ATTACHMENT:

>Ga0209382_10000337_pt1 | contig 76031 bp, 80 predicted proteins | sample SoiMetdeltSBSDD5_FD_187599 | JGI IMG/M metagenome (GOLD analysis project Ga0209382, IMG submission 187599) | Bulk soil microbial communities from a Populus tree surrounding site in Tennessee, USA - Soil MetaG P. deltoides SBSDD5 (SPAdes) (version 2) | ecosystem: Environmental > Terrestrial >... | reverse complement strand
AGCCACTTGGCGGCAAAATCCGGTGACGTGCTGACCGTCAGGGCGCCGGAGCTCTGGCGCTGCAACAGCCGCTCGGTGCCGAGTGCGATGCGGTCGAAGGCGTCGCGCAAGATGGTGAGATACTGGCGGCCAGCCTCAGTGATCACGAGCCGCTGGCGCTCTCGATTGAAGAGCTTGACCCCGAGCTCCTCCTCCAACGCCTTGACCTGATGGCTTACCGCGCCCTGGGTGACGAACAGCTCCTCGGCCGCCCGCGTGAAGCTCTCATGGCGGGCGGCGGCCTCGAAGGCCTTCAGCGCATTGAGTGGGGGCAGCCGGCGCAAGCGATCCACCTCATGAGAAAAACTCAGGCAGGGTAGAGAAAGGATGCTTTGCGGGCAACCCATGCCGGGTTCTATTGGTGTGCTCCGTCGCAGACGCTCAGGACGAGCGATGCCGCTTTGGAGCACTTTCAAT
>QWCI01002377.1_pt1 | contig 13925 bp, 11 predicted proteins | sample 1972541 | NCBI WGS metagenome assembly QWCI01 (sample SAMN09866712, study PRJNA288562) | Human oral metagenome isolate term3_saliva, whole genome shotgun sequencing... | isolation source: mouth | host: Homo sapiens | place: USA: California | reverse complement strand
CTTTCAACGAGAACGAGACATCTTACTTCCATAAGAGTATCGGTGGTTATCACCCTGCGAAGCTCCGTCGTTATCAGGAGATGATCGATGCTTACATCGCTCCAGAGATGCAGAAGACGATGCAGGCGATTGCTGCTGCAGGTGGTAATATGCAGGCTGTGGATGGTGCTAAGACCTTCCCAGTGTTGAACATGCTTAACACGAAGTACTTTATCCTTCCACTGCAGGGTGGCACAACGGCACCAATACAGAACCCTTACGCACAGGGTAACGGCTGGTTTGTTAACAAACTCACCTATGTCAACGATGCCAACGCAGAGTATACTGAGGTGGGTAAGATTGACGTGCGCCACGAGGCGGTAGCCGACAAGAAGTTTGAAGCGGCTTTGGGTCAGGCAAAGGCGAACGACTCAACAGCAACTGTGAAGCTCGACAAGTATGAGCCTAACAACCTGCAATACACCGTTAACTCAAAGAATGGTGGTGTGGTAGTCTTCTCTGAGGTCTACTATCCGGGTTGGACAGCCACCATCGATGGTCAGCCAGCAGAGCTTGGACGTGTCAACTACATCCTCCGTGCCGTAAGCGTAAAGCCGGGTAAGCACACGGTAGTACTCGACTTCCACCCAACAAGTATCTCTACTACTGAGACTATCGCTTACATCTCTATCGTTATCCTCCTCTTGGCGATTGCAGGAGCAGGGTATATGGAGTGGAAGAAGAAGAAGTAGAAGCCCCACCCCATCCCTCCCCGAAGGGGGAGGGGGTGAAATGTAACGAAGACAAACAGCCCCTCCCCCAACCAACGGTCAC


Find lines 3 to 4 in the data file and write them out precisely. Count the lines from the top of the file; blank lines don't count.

>QWCI01002377.1_pt1 | contig 13925 bp, 11 predicted proteins | sample 1972541 | NCBI WGS metagenome assembly QWCI01 (sample SAMN09866712, study PRJNA288562) | Human oral metagenome isolate term3_saliva, whole genome shotgun sequencing... | isolation source: mouth | host: Homo sapiens | place: USA: California | reverse complement strand
CTTTCAACGAGAACGAGACATCTTACTTCCATAAGAGTATCGGTGGTTATCACCCTGCGAAGCTCCGTCGTTATCAGGAGATGATCGATGCTTACATCGCTCCAGAGATGCAGAAGACGATGCAGGCGATTGCTGCTGCAGGTGGTAATATGCAGGCTGTGGATGGTGCTAAGACCTTCCCAGTGTTGAACATGCTTAACACGAAGTACTTTATCCTTCCACTGCAGGGTGGCACAACGGCACCAATACAGAACCCTTACGCACAGGGTAACGGCTGGTTTGTTAACAAACTCACCTATGTCAACGATGCCAACGCAGAGTATACTGAGGTGGGTAAGATTGACGTGCGCCACGAGGCGGTAGCCGACAAGAAGTTTGAAGCGGCTTTGGGTCAGGCAAAGGCGAACGACTCAACAGCAACTGTGAAGCTCGACAAGTATGAGCCTAACAACCTGCAATACACCGTTAACTCAAAGAATGGTGGTGTGGTAGTCTTCTCTGAGGTCTACTATCCGGGTTGGACAGCCACCATCGATGGTCAGCCAGCAGAGCTTGGACGTGTCAACTACATCCTCCGTGCCGTAAGCGTAAAGCCGGGTAAGCACACGGTAGTACTCGACTTCCACCCAACAAGTATCTCTACTACTGAGACTATCGCTTACATCTCTATCGTTATCCTCCTCTTGGCGATTGCAGGAGCAGGGTATATGGAGTGGAAGAAGAAGAAGTAGAAGCCCCACCCCATCCCTCCCCGAAGGGGGAGGGGGTGAAATGTAACGAAGACAAACAGCCCCTCCCCCAACCAACGGTCAC